Raven Ancar sheds light on Black student experience in self-directed film

Nile Pierre, News Editor

The Hullabaloo sat down with Tulane freshman Raven Ancar to discuss the inspirations and process behind the making of her first film, “The Veil.” The documentary, based on “the veil” present in W.E.B. Dubois’s “The Souls of Black Folks,” details the experiences of Black students at Tulane.

Nile Pierre: What inspired you to make this documentary?

Raven Ancar: I’ve always wanted to make a film, and when I got to Tulane it wasn’t really on my mind until I took an Intro to Africana Studies class. One of the concepts we talked about was [W. E. B.] Dubois, and we read essays out of “The Souls of Black Folks.” One of the ones we read had the concept of the veil and double consciousness. When I was hearing my professor talk, I was like, “That’s how I feel every day at Tulane.” This veil some type of disconnect between me and my white counterparts.

Dubois got invited to this dinner with other white professors, and he was really excited to go. When he got there, they ate without him and he had to eat in the kitchen with the workers. I was like, “That’s how I feel. I’m here. I got admitted just like everyone else did, yet I’m still not accepted,” and that’s how a lot of my friends felt. So then after that I was like, “You know, I’m gonna try this.”

Photo courtesy of Raven Ancar

P: Did you get any pushback for your first film?

A: I’m just a freshman. I just got here. I don’t know all of the resources that I have. So I was afraid that if they got a whiff of what was spurring, they’d just try to stop this and it’d be like just back in high school. But I took precautions for that. I have a team of three other people, and we did this all by ourselves just four people. We kept it very small. I only asked people I was familiar with and aware of, and I knew what they wanted to happen. I completed this all by myself. I edited this all by myself. The only copies, I have, because I don’t want it to get out. But there’s been pushback. I’ve gotten comments from white students they’ll just say under their breath that it’s dumb. I’ve had my flyers torn and ripped. But I feel like the topic has spread and circulated.

P: So when you were looking for people to be in your documentary and when you were actually making it, what were some of the feelings of the other students? Did they feel the same way as you that there was “a veil?”

A: A lot of the students were saying things like, “I see myself the way I wanna see, but then because we wear these veils over our heads, we see what white people think of us, too. Because ‘the veil’ is the white man’s perspective.” When we’re looking in the mirror, we see ourselves, we want to see ourselves. But we also see the way white people want to look at you dangerous, stupid, athlete all of these things kept coming up. The film is very interesting because it’s individual stories but there’s this one theme that connects all of them together, which I think is the Black experience at Tulane.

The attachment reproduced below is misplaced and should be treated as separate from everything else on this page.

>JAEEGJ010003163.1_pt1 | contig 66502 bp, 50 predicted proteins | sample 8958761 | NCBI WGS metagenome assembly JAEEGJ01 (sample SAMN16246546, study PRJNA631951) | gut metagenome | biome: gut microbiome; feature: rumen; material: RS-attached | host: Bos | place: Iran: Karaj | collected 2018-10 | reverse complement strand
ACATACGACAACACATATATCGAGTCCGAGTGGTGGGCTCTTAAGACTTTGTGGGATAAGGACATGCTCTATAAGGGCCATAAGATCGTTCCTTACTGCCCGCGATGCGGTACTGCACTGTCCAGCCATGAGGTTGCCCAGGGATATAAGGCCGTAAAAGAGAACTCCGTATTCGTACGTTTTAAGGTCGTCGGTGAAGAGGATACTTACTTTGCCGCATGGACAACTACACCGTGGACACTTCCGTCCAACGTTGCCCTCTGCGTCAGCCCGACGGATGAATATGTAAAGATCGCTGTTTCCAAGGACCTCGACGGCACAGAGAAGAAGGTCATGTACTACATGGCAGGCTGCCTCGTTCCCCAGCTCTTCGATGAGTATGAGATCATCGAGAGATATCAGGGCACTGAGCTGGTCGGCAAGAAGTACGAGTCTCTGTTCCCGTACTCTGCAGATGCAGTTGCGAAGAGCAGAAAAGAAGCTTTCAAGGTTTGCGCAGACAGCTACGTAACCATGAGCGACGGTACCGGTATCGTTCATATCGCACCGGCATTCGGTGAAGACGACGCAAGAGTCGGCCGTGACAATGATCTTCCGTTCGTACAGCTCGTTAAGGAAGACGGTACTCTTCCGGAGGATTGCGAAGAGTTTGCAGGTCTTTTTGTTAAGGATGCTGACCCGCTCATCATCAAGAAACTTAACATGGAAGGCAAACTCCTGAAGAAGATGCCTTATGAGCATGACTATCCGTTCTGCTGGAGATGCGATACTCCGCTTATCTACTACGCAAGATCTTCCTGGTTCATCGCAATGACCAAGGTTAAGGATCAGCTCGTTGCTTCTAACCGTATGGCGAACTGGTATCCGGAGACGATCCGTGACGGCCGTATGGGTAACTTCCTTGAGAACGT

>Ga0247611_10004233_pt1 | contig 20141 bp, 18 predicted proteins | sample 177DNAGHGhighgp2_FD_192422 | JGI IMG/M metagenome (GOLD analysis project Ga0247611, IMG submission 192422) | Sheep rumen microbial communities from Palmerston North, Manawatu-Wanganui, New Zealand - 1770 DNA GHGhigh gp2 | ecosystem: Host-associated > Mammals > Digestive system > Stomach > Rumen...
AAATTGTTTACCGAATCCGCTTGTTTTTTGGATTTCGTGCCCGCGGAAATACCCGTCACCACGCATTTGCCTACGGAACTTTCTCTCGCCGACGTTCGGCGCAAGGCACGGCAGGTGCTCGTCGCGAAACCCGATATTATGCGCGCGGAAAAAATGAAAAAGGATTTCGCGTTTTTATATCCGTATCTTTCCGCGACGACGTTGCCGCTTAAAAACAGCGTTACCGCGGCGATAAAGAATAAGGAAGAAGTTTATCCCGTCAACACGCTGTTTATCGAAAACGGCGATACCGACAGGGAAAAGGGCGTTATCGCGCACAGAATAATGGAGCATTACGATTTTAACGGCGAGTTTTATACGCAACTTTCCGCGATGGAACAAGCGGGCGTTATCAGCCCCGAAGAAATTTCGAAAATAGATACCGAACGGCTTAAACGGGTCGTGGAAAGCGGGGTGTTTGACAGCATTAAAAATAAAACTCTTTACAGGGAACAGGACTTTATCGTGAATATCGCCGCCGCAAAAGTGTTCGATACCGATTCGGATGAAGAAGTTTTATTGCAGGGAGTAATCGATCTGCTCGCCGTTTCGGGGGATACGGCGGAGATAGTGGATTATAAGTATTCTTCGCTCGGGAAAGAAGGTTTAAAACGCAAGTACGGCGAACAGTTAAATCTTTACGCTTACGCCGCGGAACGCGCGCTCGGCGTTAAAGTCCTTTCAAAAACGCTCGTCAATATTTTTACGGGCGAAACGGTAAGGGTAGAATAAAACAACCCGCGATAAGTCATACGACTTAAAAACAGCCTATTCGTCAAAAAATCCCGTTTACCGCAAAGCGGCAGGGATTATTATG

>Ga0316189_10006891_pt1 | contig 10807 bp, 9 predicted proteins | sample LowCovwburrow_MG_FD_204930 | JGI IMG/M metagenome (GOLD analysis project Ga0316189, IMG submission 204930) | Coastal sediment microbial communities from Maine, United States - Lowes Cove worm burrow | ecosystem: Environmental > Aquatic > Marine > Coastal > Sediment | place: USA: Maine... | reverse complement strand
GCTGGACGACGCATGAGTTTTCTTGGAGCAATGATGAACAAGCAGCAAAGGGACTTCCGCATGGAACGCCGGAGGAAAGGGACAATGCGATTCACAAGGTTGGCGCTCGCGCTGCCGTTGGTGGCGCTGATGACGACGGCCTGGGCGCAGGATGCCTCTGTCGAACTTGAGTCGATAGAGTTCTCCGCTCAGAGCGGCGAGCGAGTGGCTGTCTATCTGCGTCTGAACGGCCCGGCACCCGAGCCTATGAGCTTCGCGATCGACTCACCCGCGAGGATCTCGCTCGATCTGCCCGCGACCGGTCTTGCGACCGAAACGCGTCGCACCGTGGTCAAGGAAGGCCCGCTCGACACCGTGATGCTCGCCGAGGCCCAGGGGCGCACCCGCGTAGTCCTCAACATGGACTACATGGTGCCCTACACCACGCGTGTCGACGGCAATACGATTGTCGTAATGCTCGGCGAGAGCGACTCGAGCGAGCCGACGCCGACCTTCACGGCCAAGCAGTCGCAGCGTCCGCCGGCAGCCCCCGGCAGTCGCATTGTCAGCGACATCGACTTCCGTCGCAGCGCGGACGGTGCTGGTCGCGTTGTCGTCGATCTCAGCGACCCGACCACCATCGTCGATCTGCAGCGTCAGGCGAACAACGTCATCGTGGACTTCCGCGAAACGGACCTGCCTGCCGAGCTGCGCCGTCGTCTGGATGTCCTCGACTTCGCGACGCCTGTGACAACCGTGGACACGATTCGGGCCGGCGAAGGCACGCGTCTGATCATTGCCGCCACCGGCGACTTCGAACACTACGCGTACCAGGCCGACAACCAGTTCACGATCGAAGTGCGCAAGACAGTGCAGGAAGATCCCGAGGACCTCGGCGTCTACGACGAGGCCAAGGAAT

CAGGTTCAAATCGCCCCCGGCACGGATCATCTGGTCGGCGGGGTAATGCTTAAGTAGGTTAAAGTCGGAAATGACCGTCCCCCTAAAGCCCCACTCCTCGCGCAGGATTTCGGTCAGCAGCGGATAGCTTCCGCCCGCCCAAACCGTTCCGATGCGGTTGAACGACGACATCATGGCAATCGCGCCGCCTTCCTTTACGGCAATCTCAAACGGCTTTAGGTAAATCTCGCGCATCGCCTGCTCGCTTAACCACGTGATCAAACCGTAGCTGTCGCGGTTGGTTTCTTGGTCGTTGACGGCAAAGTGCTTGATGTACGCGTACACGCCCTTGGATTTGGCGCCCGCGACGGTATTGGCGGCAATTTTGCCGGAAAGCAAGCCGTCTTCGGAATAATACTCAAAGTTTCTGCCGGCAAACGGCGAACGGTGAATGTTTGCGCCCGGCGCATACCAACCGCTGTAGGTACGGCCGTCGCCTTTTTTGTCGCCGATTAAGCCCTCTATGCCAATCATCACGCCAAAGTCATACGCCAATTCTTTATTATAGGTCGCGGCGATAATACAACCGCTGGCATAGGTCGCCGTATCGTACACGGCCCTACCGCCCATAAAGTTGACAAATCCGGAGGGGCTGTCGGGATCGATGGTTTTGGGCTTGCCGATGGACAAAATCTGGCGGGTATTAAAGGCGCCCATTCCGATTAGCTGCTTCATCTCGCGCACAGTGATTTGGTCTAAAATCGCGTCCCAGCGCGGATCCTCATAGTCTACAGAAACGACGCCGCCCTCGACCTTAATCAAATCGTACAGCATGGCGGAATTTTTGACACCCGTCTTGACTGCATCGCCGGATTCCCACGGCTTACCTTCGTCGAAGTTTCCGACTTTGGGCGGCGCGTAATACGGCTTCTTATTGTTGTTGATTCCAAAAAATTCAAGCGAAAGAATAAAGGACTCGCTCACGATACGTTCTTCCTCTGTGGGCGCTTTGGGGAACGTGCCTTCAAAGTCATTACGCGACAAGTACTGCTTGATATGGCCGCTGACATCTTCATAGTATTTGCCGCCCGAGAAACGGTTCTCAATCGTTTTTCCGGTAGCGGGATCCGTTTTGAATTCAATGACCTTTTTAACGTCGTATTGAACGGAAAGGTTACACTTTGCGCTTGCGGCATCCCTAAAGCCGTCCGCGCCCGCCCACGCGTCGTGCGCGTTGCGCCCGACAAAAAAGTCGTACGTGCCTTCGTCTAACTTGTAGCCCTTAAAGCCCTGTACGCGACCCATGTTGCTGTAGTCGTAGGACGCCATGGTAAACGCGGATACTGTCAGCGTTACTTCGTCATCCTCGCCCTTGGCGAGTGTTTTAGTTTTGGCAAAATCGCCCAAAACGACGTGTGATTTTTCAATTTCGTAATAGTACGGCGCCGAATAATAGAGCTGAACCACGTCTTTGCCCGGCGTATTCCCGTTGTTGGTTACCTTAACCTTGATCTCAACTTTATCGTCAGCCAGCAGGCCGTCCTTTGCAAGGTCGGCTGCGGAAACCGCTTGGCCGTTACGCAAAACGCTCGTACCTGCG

P: So who’s your audience for this film? Is it other black students at this school? Is it all of the students? Is it beyond this school? Who do you want to see this?

A: One of my target groups is the Black students because, honestly, even though this is specific to Tulane, I think this experience is at any [predominantly white institution]. One of my really close friends she goes to Yale. She’s an English major, and she was helping me understand all of the paradigms and all of the layers of “the veil” when I was making the film. And she was like, “I’m having the same issues here.” So it doesn’t matter where you go. Even at LSU, you’re going to experience discrimination and prejudice. And I want to reach out to the Black students because it’s making it real. One thing that white kids, personally I’ve experienced, when you call them out on microaggressions, it’s like, “Woah, I’m not racist.” And they try to discard it like it wasn’t an exchange. But the great thing about “The Veil” is that you can touch it. It’s tangible. Your experience is real. Validating that through film is one of the goals that I want people to have when they see the film, especially Black students, but also white students. I did interview white students, and they’re used for comparison. Because I can understand when you see your experience. A white student could never walk into a Black student’s shoes and vice versa. So just being able to see it cut your peers, people you will see walking around here and their experience will make it real. And maybe might change the way they live and some of the things that they say.

P:  Where do you see this going for you? Do you want to make more? Do you want to inspire others to do this same type of thing?

A: I’m going to post it on YouTube. But also there’s a [Black Student Union] at Yale. I have some professors that say they would like to screen it in their classrooms. I just want to spread it out to whoever wants to watch it. So that’s my next thing. I am not a film student, this is my first film. That’s why I’m so excited. I was inspired in high school through an experience, and I was inspired again here. If you have a passion for film or photography, and you’re not familiar with it, that shouldn’t stop you. You don’t have to take a class. You don’t have to do anything now with YouTube. You can learn and do whatever you want, especially if you’re passionate about it. It was a lot of work because a lot of chunk of my time was figuring out how to work the camera and figuring out how to work the editing programs. You have to put in the work, but if you love what you do, it shouldn’t matter.

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